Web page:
Why am I opposed to this sterilization study of wild mares? First of all, our wild horses do not belong in holding corrals, nor should they be experimented upon like lab rats.

Second, 100 mares in this study are going to be in various stages of pregnancy. The outdated, dangerous and barbaric procedure of ovierectomy via colpotomy will be used by veterinarian Leon Pielstick, and using this method which is NOT used any more because there are much better, safer and more humane methods available. The mares in the early stages of pregnancy are likely to absorb their foals, while those in the later stages may abort their foals. Then there is serious risk of infection given that they are doing the procedures at the Hines Short Term Holding Facility which is anything but a sterile environment, and there is risk of evisceration, hemorrhaging, colic and death. Despite extremely compelling letters from respected equine veterinarians against using this procedure, this will go forward.

Wild mares have never been touched by humans. Even coming close to the fence at the Hines corrals scared these mares. Can you imagine how terrified and panicked these wild mares will be, forced into this squeeze chute, restrained, tranquilized, and being operated upon? Many mares will simply die of fright.

Another very disturbing aspect of this experimentation is the sterilization of foals. They plan to sterilize fillies over 8 months old – they only have to weigh 250 pounds, and they will do laser ablation. Torture of foals who in the wild would still be nursing their mothers is absolutely outrageous. In the wild, fillies don’t usually leave their families until 1 1/2 years old to or 3 years old, once they reach esterus.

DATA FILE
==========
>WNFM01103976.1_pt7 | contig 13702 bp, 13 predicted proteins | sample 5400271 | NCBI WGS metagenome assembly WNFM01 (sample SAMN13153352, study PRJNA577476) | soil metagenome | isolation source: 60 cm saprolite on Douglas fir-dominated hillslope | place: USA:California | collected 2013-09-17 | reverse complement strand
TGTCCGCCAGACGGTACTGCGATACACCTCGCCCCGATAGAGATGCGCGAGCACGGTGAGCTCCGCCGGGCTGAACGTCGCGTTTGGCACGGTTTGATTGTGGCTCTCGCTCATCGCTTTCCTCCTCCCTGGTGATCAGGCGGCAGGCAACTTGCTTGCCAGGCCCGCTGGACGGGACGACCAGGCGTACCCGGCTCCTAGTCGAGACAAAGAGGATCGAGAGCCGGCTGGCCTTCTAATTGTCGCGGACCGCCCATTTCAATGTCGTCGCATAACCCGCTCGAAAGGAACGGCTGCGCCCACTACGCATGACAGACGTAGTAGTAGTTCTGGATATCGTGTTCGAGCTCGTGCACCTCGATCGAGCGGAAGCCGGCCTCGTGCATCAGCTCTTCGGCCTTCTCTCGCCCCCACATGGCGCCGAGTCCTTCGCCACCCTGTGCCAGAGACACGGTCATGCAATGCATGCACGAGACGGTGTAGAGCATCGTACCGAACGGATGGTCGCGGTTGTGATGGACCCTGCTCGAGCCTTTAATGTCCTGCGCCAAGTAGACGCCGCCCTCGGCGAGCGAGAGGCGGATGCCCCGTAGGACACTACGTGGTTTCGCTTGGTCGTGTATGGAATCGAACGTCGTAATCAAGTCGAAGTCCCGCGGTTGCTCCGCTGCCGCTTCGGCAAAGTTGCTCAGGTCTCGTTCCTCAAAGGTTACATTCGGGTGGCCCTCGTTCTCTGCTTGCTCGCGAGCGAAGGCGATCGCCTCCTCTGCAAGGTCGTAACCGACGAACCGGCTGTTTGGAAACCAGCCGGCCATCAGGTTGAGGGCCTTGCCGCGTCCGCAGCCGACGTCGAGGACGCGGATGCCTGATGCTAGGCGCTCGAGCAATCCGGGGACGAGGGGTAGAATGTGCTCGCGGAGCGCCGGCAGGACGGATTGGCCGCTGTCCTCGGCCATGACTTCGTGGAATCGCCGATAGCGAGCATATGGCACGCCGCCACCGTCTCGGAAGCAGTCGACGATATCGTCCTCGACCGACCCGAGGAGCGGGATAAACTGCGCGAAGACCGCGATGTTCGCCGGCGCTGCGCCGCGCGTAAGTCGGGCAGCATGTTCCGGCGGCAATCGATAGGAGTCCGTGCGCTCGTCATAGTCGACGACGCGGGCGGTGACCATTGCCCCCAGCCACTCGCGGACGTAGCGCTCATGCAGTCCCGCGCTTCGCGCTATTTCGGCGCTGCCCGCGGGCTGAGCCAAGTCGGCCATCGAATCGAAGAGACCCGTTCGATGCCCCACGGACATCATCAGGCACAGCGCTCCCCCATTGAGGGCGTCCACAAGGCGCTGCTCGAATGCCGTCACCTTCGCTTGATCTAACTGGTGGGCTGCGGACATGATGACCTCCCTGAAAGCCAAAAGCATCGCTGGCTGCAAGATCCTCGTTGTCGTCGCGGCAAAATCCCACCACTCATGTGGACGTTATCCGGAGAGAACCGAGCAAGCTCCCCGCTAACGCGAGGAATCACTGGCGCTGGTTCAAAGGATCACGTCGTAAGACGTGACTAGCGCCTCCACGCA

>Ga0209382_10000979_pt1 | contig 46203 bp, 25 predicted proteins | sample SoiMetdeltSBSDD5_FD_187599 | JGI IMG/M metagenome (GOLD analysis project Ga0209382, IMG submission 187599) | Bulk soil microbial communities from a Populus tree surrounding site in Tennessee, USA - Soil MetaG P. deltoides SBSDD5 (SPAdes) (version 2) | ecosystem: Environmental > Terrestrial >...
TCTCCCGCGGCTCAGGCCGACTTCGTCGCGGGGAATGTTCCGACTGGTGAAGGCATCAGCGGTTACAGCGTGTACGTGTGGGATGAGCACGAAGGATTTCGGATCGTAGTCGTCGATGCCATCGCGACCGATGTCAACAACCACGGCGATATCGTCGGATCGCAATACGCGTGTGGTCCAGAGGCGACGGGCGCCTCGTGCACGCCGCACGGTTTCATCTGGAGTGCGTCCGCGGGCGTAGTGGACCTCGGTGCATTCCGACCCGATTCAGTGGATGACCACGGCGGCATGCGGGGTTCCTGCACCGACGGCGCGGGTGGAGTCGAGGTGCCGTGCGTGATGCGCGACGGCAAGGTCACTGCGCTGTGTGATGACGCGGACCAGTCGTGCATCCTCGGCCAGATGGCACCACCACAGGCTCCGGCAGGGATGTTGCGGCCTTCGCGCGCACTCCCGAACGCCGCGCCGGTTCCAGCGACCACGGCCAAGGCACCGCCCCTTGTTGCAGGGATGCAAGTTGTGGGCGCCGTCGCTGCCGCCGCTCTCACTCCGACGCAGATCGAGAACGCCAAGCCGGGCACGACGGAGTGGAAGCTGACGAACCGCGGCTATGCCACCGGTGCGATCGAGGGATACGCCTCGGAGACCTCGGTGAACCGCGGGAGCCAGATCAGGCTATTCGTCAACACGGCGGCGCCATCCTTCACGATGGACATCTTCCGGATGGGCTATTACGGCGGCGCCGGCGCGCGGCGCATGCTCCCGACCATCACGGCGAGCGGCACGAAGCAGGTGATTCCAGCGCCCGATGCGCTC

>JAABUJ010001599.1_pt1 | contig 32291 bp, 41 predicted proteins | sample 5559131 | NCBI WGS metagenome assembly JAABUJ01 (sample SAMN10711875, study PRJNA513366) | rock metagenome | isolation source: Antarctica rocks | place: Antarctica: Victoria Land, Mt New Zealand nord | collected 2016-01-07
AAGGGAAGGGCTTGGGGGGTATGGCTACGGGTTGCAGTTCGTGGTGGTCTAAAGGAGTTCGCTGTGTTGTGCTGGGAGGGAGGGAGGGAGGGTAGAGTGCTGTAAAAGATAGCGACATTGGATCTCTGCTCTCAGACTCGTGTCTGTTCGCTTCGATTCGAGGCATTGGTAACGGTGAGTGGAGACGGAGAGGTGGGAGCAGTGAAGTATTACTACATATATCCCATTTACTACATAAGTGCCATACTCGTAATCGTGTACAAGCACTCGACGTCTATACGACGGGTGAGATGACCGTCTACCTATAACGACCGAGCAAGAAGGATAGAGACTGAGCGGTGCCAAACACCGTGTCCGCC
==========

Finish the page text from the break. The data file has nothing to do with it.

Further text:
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Mare and foal in South Steens

Where will these mares come from? Currently at the Hines facility there are 400 wild mares and fillies who were rounded up from the Beaty Butte HMA in November, 2015. But most of the mares have already foaled so they need “fresh mares” that are still pregnant. We were told that 100 more mares will be taken from two upcoming Oregon roundups in the fall at both the Three Fingers Herd Management Area, which will be rounded up by helicopter, and mares from the South Steens Herd which will be bait trapped.

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Mare and foal in South Steens

Three Fingers:

http://www.blm.gov/or/resources/whb/jackiebutte-threefingers_gather.php

South Steens:

http://www.blm.gov/or/districts/burns/files/BU_SouthSteensBaitTrapGather_July1.pdf

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Peacefully grazing in the early morning in South Steens

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Will these two South Steens Fillies be in the experiment?

Visiting the South Steens Herd for the first time, I was charmed by these gorgeous, healthy horses whose families were large and who seemed to be very peaceful in close proximity to each other. I tried not to think about what was going to happen to some of these spectacular horses in the herd that is a favorite to many, in a few short months. The horses would be losing their homes, their families, and some will end up being experimented upon and possibly dying. It was also hard to imagine that the wild horses are overpopulating the area given that I counted over 300 head of cattle in the same area, courtesy of the Roaring Springs Ranch.

READ THE REST OF THIS ARTICLE HERE.

Carol’s website is http://www.wildhoofbeats.com/ and you can see her photography of wild horses at http://www.livingimagescjw.com/